Time+Place: Thursday 11/02/2016 14:30 Room 337-8 Taub Bld.
Title: Enhanced Human: Wearable computing that transforms how we perceive and interact with our world
Speaker: Jeremy Cooperstock - COLLOQUIUM LECTURE http://www.cim.mcgill.ca/~jer/
Affiliation: McGill University, Montreal
Host: Ran El-Yaniv

Abstract:

The growth of wearable computing brings with it opportunities to 
leverage body-worn sensors and actuators, endowing us with capabilities 
that extend us as human beings. In the scope of my lab's work with 
video, audio, and haptic modalities, we have explored a number of 
applications that help to compensate for or overcome human sensory 
limitations. Examples include improved situational awareness for both 
emergency responders and the visually impaired, treatment of amblyopia, 
balance and directional guidance, and visceral awareness of remote 
activity. These applications impose minimal input requirements due to 
their limited need for interaction by the mobile user. However, more 
general-purpose mobile computing, involving richer forms of manipulation 
of digital content, require alternative display technologies and 
motivate new ways of interacting with this information that break free 
from the limited real estate of small screen displays.


Short Bio:
Jeremy Cooperstock is an associate professor in the department of
Electrical and Computer Engineering, a member of the Centre for
Intelligent Machines, and a founding member of the Centre for
Interdisciplinary Research in Music Media and Technology at McGill
University. He directs the Shared Reality Lab, which focuses on computer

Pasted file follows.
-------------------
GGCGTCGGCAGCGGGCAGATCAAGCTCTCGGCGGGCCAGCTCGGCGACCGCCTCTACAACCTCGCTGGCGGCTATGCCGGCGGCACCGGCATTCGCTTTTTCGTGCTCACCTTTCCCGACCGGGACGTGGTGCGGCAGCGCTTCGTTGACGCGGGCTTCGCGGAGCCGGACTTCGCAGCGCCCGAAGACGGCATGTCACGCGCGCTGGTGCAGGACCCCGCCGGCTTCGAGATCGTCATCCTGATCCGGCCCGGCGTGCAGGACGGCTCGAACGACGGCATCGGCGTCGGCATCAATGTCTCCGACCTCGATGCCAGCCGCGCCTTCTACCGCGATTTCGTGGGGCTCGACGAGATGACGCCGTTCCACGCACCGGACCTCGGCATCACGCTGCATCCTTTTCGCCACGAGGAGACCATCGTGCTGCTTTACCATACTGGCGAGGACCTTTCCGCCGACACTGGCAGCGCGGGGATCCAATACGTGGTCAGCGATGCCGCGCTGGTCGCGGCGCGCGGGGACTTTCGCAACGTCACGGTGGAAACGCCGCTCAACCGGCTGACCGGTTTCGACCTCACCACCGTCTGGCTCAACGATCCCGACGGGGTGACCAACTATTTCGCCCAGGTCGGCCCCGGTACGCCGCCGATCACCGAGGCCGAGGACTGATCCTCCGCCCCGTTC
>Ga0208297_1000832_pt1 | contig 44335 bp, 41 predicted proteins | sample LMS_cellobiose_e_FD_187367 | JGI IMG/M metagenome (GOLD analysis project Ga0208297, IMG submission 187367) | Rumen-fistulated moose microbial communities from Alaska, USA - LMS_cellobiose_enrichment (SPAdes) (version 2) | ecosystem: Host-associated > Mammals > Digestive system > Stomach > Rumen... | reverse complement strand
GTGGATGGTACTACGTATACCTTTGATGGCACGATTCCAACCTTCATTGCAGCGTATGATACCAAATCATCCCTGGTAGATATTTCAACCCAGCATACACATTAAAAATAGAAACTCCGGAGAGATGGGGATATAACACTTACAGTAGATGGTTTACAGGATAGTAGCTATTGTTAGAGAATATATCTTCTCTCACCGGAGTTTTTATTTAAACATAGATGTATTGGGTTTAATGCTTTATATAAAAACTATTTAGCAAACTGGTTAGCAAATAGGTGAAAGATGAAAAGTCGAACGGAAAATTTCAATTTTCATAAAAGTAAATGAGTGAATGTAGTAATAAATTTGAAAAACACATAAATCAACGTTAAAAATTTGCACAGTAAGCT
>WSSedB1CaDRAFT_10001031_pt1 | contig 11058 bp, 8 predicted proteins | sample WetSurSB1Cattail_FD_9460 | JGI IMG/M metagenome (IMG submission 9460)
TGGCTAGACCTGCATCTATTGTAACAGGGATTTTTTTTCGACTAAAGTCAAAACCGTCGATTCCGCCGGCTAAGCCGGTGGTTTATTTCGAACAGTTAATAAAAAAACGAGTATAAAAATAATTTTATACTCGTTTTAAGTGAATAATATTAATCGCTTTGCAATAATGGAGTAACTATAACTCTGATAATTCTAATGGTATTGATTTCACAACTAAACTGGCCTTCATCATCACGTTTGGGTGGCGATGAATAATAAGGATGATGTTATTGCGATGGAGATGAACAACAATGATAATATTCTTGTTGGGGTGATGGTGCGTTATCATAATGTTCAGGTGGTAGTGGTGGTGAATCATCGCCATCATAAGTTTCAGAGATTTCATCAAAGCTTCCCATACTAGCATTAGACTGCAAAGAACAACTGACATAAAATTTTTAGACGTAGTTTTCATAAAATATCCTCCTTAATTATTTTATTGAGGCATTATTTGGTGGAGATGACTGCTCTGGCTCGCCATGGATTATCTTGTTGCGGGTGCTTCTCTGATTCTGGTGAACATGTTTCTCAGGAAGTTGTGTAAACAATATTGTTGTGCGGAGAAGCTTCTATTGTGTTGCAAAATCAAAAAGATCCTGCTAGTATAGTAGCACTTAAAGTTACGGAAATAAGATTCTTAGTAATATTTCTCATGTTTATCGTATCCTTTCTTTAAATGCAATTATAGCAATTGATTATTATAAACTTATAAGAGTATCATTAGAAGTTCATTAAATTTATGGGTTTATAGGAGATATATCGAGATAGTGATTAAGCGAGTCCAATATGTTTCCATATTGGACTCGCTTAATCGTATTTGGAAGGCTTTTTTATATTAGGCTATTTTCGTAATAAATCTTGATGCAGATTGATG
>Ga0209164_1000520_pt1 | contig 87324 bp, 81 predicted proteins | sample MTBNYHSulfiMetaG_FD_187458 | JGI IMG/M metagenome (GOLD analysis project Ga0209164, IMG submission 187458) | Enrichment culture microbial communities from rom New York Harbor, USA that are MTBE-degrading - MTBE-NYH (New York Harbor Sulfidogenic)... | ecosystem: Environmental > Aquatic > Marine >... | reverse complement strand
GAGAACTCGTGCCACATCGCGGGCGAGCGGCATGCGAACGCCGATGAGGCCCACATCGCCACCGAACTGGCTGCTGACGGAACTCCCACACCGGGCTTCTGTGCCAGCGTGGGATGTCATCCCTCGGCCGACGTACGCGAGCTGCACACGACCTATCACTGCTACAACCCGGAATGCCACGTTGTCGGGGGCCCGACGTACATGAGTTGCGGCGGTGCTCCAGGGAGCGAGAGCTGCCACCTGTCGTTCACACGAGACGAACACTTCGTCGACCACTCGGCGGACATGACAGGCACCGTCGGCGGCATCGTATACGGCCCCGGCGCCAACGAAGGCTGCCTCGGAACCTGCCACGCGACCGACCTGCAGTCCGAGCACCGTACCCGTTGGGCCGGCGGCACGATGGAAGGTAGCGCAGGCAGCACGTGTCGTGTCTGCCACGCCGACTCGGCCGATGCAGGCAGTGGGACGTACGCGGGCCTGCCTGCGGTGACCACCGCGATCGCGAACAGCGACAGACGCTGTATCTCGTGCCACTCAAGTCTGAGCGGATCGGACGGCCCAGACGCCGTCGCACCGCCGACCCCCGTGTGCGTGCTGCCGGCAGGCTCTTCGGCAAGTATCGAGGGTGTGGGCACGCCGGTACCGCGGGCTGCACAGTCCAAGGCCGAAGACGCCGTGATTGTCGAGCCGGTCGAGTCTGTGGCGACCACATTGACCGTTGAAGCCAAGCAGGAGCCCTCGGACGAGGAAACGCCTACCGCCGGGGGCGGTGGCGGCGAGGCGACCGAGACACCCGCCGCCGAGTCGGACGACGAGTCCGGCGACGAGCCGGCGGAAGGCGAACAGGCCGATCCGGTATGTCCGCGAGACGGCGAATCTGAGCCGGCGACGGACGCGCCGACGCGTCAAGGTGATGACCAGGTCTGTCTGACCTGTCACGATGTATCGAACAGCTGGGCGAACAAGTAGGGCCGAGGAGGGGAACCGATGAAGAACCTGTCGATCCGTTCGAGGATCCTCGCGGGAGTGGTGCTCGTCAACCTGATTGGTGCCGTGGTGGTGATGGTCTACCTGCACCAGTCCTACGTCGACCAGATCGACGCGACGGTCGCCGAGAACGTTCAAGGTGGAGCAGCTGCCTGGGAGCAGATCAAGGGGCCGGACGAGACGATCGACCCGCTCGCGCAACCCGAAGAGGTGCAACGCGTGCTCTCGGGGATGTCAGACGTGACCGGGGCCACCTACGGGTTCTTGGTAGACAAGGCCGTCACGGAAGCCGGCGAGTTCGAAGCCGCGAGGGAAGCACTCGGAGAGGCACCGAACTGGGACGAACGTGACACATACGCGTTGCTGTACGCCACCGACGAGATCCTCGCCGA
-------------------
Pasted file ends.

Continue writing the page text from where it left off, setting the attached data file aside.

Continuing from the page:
mediation to facilitate high-fidelity human communication and the
synthesis of perceptually engaging, multimodal, immersive environments.
He led the development of the world's first Internet streaming
demonstrations of Dolby Digital 5.1, multiple simultaneous streams of
uncompressed high-definition video, a high-fidelity orchestra rehearsal
simulator, and a simulation environment that renders graphic, audio, and
vibrotactile effects in response to footsteps. Cooperstock's work on the
Ultra-Videoconferencing system was recognized by an award for Most
Innovative Use of New Technology from ACM/IEEE Supercomputing and a
Distinction Award from the Audio Engineering Society. The research he
supervised on the Autour project earned the Hochhausen Research Award
from the Canadian National Institute for the Blind and an Impact Award
from the Canadian Internet Registry Association, and his Real-Time
Emergency Response project won the Gold Prize (brainstorm round) of the
Mozilla Ignite Challenge.  Cooperstock has worked with IBM at the Haifa
Research Center, the T.J. Watson Research Center in Yorktown Heights,
New York, the Sony Computer Science Laboratory in Tokyo, Japan, and was
a visiting professor at Bang & Olufsen, Denmark, where he conducted
research on telepresence technologies as part of the World Opera
Project. 

Refreshments will be served from 14:15
Lecture starts at 14:30